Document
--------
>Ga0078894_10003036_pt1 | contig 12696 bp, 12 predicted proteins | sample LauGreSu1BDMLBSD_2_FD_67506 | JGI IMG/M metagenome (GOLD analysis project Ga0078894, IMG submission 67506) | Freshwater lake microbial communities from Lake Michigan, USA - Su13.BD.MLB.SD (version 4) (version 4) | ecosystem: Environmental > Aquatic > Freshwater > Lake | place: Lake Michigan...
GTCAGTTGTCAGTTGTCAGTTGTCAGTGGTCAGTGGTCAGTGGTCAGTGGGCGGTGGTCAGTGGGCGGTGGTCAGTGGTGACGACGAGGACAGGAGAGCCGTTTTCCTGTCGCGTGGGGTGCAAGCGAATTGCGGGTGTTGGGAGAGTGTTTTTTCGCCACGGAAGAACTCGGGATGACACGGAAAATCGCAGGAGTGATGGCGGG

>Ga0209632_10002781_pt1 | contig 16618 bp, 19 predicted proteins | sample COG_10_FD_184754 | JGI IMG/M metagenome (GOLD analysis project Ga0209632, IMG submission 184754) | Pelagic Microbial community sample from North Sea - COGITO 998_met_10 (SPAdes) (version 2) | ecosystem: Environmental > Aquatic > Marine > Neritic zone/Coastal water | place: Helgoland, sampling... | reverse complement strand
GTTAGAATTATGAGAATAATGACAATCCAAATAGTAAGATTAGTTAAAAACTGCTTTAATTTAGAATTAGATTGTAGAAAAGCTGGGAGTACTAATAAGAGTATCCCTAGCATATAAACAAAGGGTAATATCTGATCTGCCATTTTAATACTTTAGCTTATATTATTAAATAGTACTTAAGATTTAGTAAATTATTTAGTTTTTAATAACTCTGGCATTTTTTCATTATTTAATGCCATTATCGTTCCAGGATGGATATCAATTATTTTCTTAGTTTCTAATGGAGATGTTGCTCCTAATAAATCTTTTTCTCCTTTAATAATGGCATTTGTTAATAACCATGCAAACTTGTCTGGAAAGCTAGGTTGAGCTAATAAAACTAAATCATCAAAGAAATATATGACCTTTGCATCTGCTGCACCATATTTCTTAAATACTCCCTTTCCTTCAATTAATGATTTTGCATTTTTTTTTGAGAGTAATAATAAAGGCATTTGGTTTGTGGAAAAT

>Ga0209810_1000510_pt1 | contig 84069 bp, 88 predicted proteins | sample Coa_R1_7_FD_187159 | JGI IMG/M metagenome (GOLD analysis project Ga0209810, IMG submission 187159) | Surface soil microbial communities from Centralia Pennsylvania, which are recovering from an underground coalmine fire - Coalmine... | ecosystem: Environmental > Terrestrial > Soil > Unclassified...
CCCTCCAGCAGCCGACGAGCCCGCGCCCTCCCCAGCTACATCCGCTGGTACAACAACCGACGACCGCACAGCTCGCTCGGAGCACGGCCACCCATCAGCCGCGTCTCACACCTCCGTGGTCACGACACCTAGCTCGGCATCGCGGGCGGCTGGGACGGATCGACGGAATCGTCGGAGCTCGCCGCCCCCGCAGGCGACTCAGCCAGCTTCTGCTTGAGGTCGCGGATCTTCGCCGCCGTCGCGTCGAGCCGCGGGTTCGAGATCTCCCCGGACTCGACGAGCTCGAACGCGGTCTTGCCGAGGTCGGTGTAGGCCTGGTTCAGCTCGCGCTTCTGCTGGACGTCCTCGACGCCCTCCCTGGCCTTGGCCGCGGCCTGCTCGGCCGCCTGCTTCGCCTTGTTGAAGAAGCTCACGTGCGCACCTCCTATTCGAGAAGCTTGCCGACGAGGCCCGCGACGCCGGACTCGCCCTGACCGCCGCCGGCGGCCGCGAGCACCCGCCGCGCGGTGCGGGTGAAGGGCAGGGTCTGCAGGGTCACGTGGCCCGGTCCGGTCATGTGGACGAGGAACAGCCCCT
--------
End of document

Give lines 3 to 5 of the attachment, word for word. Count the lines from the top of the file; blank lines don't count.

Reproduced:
>Ga0209632_10002781_pt1 | contig 16618 bp, 19 predicted proteins | sample COG_10_FD_184754 | JGI IMG/M metagenome (GOLD analysis project Ga0209632, IMG submission 184754) | Pelagic Microbial community sample from North Sea - COGITO 998_met_10 (SPAdes) (version 2) | ecosystem: Environmental > Aquatic > Marine > Neritic zone/Coastal water | place: Helgoland, sampling... | reverse complement strand
GTTAGAATTATGAGAATAATGACAATCCAAATAGTAAGATTAGTTAAAAACTGCTTTAATTTAGAATTAGATTGTAGAAAAGCTGGGAGTACTAATAAGAGTATCCCTAGCATATAAACAAAGGGTAATATCTGATCTGCCATTTTAATACTTTAGCTTATATTATTAAATAGTACTTAAGATTTAGTAAATTATTTAGTTTTTAATAACTCTGGCATTTTTTCATTATTTAATGCCATTATCGTTCCAGGATGGATATCAATTATTTTCTTAGTTTCTAATGGAGATGTTGCTCCTAATAAATCTTTTTCTCCTTTAATAATGGCATTTGTTAATAACCATGCAAACTTGTCTGGAAAGCTAGGTTGAGCTAATAAAACTAAATCATCAAAGAAATATATGACCTTTGCATCTGCTGCACCATATTTCTTAAATACTCCCTTTCCTTCAATTAATGATTTTGCATTTTTTTTTGAGAGTAATAATAAAGGCATTTGGTTTGTGGAAAAT

>Ga0209810_1000510_pt1 | contig 84069 bp, 88 predicted proteins | sample Coa_R1_7_FD_187159 | JGI IMG/M metagenome (GOLD analysis project Ga0209810, IMG submission 187159) | Surface soil microbial communities from Centralia Pennsylvania, which are recovering from an underground coalmine fire - Coalmine... | ecosystem: Environmental > Terrestrial > Soil > Unclassified...